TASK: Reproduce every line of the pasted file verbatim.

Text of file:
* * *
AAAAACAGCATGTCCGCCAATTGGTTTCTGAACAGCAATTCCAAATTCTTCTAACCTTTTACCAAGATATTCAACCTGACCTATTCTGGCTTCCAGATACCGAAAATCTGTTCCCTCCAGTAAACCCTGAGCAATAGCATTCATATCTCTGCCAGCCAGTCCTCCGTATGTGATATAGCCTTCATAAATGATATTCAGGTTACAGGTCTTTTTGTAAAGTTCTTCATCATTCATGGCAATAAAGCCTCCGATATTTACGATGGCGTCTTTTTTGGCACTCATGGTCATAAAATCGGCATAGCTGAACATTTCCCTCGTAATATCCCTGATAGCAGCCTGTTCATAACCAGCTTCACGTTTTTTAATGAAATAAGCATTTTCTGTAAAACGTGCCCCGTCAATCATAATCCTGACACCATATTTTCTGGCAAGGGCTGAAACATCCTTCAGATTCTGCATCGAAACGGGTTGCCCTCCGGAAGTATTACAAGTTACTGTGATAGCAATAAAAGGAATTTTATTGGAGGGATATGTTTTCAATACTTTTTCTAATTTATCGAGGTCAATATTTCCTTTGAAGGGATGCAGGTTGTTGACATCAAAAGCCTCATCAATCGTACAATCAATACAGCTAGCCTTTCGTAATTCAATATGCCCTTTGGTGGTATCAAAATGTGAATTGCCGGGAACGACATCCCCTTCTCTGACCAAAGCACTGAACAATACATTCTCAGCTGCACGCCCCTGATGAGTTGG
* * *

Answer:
AAAAACAGCATGTCCGCCAATTGGTTTCTGAACAGCAATTCCAAATTCTTCTAACCTTTTACCAAGATATTCAACCTGACCTATTCTGGCTTCCAGATACCGAAAATCTGTTCCCTCCAGTAAACCCTGAGCAATAGCATTCATATCTCTGCCAGCCAGTCCTCCGTATGTGATATAGCCTTCATAAATGATATTCAGGTTACAGGTCTTTTTGTAAAGTTCTTCATCATTCATGGCAATAAAGCCTCCGATATTTACGATGGCGTCTTTTTTGGCACTCATGGTCATAAAATCGGCATAGCTGAACATTTCCCTCGTAATATCCCTGATAGCAGCCTGTTCATAACCAGCTTCACGTTTTTTAATGAAATAAGCATTTTCTGTAAAACGTGCCCCGTCAATCATAATCCTGACACCATATTTTCTGGCAAGGGCTGAAACATCCTTCAGATTCTGCATCGAAACGGGTTGCCCTCCGGAAGTATTACAAGTTACTGTGATAGCAATAAAAGGAATTTTATTGGAGGGATATGTTTTCAATACTTTTTCTAATTTATCGAGGTCAATATTTCCTTTGAAGGGATGCAGGTTGTTGACATCAAAAGCCTCATCAATCGTACAATCAATACAGCTAGCCTTTCGTAATTCAATATGCCCTTTGGTGGTATCAAAATGTGAATTGCCGGGAACGACATCCCCTTCTCTGACCAAAGCACTGAACAATACATTCTCAGCTGCACGCCCCTGATGAGTTGG